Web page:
Thus far, all the acquired immunity we have discussed has been active immunity. That is, the person’s own body develops either antibodies or activated T cells in response to invasion of the body by a foreign antigen. However, temporary immunity can be achieved in a person without injecting any antigen. This is done by infusing antibodies, activated T cells, or both obtained from the blood of someone else or from some other animal that has been actively immunized against the antigen.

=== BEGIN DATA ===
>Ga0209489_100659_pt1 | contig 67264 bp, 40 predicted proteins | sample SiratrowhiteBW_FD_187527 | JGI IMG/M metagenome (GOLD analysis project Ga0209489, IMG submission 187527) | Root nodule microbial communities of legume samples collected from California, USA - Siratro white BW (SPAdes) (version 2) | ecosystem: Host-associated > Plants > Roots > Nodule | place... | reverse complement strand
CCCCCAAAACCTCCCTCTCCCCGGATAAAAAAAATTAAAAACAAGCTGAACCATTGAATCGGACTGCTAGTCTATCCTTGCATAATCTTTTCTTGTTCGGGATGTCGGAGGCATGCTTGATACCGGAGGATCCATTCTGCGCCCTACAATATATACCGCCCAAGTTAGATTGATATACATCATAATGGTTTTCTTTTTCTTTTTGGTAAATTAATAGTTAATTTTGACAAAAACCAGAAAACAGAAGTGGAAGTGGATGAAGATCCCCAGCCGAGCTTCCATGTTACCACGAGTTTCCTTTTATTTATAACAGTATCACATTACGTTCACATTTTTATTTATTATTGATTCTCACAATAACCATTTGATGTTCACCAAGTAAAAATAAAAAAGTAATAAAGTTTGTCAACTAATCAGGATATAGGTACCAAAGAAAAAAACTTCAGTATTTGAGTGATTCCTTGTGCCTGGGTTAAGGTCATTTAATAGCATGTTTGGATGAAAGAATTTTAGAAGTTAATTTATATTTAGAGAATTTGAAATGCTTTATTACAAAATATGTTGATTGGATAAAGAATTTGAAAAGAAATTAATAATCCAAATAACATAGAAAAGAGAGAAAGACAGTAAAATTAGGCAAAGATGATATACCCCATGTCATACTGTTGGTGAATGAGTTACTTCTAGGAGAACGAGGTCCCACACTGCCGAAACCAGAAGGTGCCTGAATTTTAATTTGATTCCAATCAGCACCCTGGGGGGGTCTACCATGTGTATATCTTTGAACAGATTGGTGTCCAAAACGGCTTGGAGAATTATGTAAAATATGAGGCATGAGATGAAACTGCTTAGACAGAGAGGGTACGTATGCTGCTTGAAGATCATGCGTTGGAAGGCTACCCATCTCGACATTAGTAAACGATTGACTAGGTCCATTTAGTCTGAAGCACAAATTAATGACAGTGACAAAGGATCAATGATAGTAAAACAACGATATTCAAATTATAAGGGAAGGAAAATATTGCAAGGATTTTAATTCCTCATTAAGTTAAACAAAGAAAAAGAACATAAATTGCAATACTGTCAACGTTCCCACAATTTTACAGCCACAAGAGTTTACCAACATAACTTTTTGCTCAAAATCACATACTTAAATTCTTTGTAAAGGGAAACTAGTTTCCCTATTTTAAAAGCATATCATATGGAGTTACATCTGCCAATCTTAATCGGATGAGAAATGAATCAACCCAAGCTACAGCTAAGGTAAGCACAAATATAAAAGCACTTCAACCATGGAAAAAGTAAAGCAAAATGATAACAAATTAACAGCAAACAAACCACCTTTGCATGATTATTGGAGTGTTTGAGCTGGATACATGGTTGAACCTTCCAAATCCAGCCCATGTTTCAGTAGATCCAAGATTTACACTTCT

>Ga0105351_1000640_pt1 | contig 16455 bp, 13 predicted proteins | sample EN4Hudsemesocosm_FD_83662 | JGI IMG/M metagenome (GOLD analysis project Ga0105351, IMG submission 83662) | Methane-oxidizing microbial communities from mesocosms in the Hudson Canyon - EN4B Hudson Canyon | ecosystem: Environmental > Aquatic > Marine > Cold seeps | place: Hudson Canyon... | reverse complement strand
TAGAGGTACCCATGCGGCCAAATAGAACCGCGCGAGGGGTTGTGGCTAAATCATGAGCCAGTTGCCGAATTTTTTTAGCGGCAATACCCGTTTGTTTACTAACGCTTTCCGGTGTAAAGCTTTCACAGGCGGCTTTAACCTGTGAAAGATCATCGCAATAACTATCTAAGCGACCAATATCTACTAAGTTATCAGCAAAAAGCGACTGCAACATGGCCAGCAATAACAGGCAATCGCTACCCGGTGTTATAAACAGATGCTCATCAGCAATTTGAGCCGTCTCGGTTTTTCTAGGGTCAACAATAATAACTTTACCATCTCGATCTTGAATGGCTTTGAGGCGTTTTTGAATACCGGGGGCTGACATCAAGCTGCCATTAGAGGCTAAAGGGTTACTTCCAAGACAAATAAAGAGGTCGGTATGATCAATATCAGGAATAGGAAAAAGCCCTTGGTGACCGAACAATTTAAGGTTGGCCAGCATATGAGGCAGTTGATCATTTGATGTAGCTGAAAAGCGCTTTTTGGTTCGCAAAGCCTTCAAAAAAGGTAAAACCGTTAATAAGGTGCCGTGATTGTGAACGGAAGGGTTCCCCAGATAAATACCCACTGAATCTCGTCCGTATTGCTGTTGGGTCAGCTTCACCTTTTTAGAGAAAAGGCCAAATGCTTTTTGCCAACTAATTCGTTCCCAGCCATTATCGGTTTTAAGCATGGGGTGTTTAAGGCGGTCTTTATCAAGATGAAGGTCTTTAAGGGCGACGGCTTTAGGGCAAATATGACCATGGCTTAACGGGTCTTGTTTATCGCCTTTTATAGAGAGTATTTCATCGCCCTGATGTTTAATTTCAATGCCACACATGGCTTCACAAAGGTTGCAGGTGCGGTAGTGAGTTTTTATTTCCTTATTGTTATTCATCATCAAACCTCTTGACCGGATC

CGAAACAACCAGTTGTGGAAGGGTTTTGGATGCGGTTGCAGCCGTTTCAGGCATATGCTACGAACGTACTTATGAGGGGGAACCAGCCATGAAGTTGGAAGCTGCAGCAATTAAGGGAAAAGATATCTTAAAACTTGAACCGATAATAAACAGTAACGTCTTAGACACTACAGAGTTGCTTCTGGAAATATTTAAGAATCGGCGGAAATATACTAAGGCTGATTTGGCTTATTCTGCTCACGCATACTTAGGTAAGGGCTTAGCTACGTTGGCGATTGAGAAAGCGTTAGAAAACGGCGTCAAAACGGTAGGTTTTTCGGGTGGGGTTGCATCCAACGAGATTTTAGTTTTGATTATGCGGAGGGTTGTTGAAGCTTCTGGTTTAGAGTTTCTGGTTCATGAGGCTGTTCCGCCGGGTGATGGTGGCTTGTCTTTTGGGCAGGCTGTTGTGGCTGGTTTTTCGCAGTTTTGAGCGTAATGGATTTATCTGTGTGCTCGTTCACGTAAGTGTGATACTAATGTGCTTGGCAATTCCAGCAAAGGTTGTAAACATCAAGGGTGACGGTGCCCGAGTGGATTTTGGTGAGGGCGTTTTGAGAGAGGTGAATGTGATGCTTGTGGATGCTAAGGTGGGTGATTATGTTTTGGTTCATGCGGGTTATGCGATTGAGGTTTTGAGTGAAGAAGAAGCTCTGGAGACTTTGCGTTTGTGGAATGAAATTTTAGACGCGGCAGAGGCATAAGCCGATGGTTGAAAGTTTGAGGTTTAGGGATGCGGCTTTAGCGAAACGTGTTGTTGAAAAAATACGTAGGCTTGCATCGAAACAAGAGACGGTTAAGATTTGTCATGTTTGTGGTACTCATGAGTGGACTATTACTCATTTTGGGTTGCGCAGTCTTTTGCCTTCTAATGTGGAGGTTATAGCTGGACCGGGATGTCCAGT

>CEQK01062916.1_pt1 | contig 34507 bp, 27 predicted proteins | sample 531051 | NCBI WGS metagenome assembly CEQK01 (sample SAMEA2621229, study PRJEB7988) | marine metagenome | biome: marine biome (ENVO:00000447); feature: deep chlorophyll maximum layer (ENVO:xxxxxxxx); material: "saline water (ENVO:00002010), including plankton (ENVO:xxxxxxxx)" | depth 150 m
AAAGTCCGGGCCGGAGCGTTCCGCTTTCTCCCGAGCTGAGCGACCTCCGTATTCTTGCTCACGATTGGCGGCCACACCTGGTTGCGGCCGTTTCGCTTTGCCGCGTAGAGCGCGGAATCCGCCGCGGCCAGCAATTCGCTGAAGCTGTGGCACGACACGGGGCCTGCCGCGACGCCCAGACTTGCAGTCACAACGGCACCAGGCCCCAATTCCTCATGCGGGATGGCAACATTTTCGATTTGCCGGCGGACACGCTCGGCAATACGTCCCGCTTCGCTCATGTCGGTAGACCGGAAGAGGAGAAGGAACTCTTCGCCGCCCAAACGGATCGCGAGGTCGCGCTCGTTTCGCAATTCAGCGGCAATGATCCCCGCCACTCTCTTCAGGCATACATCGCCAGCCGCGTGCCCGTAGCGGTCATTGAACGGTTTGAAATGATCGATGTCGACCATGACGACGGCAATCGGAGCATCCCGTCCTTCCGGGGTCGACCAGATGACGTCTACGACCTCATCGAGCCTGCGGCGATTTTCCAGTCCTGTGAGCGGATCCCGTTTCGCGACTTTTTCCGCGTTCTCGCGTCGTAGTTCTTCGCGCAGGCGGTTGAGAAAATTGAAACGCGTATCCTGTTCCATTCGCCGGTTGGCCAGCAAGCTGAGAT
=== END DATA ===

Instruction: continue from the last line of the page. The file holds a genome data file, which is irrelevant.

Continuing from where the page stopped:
Antibodies last in the body of the recipient for 2 to 3 weeks, and during that time, the person is protected against the invading disease. Activated T cells last for a few weeks if transfused from another person but only for a few hours to a few days if transfused from an animal. Such transfusion of antibodies or T lymphocytes to confer immunity is called passiveimmunity.
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